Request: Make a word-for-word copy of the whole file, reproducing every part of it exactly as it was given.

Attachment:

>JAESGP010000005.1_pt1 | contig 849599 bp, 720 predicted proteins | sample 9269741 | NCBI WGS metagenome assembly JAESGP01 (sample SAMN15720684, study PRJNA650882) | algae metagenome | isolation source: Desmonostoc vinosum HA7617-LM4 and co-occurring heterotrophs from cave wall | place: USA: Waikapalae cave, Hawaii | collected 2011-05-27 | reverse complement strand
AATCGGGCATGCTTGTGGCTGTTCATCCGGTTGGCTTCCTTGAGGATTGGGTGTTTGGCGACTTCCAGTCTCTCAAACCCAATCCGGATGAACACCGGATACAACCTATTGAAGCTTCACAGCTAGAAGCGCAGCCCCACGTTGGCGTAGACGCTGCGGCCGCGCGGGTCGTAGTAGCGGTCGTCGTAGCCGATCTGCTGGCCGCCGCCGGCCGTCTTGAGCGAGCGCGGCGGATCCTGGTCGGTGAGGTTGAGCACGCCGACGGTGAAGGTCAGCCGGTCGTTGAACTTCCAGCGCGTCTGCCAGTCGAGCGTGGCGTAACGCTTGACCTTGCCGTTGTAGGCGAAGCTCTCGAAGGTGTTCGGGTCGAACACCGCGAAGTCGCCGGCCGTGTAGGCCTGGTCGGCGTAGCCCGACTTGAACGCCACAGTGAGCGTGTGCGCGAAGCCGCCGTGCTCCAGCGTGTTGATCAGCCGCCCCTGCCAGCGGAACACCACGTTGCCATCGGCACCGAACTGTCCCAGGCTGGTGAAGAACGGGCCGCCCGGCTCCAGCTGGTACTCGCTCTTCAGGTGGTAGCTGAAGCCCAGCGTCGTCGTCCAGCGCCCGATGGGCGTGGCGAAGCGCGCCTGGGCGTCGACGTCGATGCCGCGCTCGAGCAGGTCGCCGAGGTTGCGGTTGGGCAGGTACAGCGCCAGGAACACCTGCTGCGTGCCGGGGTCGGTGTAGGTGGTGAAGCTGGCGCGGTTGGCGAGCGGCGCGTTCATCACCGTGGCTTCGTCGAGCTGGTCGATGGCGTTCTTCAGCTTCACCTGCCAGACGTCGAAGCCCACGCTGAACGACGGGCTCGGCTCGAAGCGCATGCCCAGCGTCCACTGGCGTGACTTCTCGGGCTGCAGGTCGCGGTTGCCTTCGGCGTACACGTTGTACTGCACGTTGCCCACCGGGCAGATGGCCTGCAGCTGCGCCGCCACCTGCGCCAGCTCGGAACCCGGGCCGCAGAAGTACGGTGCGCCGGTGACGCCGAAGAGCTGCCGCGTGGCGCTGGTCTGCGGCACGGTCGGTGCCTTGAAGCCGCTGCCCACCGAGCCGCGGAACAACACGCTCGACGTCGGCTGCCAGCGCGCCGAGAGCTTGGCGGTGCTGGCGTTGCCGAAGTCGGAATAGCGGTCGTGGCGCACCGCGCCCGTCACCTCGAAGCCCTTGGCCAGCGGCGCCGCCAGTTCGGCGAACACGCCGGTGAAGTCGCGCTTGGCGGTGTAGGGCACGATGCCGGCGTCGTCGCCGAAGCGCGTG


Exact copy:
>JAESGP010000005.1_pt1 | contig 849599 bp, 720 predicted proteins | sample 9269741 | NCBI WGS metagenome assembly JAESGP01 (sample SAMN15720684, study PRJNA650882) | algae metagenome | isolation source: Desmonostoc vinosum HA7617-LM4 and co-occurring heterotrophs from cave wall | place: USA: Waikapalae cave, Hawaii | collected 2011-05-27 | reverse complement strand
AATCGGGCATGCTTGTGGCTGTTCATCCGGTTGGCTTCCTTGAGGATTGGGTGTTTGGCGACTTCCAGTCTCTCAAACCCAATCCGGATGAACACCGGATACAACCTATTGAAGCTTCACAGCTAGAAGCGCAGCCCCACGTTGGCGTAGACGCTGCGGCCGCGCGGGTCGTAGTAGCGGTCGTCGTAGCCGATCTGCTGGCCGCCGCCGGCCGTCTTGAGCGAGCGCGGCGGATCCTGGTCGGTGAGGTTGAGCACGCCGACGGTGAAGGTCAGCCGGTCGTTGAACTTCCAGCGCGTCTGCCAGTCGAGCGTGGCGTAACGCTTGACCTTGCCGTTGTAGGCGAAGCTCTCGAAGGTGTTCGGGTCGAACACCGCGAAGTCGCCGGCCGTGTAGGCCTGGTCGGCGTAGCCCGACTTGAACGCCACAGTGAGCGTGTGCGCGAAGCCGCCGTGCTCCAGCGTGTTGATCAGCCGCCCCTGCCAGCGGAACACCACGTTGCCATCGGCACCGAACTGTCCCAGGCTGGTGAAGAACGGGCCGCCCGGCTCCAGCTGGTACTCGCTCTTCAGGTGGTAGCTGAAGCCCAGCGTCGTCGTCCAGCGCCCGATGGGCGTGGCGAAGCGCGCCTGGGCGTCGACGTCGATGCCGCGCTCGAGCAGGTCGCCGAGGTTGCGGTTGGGCAGGTACAGCGCCAGGAACACCTGCTGCGTGCCGGGGTCGGTGTAGGTGGTGAAGCTGGCGCGGTTGGCGAGCGGCGCGTTCATCACCGTGGCTTCGTCGAGCTGGTCGATGGCGTTCTTCAGCTTCACCTGCCAGACGTCGAAGCCCACGCTGAACGACGGGCTCGGCTCGAAGCGCATGCCCAGCGTCCACTGGCGTGACTTCTCGGGCTGCAGGTCGCGGTTGCCTTCGGCGTACACGTTGTACTGCACGTTGCCCACCGGGCAGATGGCCTGCAGCTGCGCCGCCACCTGCGCCAGCTCGGAACCCGGGCCGCAGAAGTACGGTGCGCCGGTGACGCCGAAGAGCTGCCGCGTGGCGCTGGTCTGCGGCACGGTCGGTGCCTTGAAGCCGCTGCCCACCGAGCCGCGGAACAACACGCTCGACGTCGGCTGCCAGCGCGCCGAGAGCTTGGCGGTGCTGGCGTTGCCGAAGTCGGAATAGCGGTCGTGGCGCACCGCGCCCGTCACCTCGAAGCCCTTGGCCAGCGGCGCCGCCAGTTCGGCGAACACGCCGGTGAAGTCGCGCTTGGCGGTGTAGGGCACGATGCCGGCGTCGTCGCCGAAGCGCGTG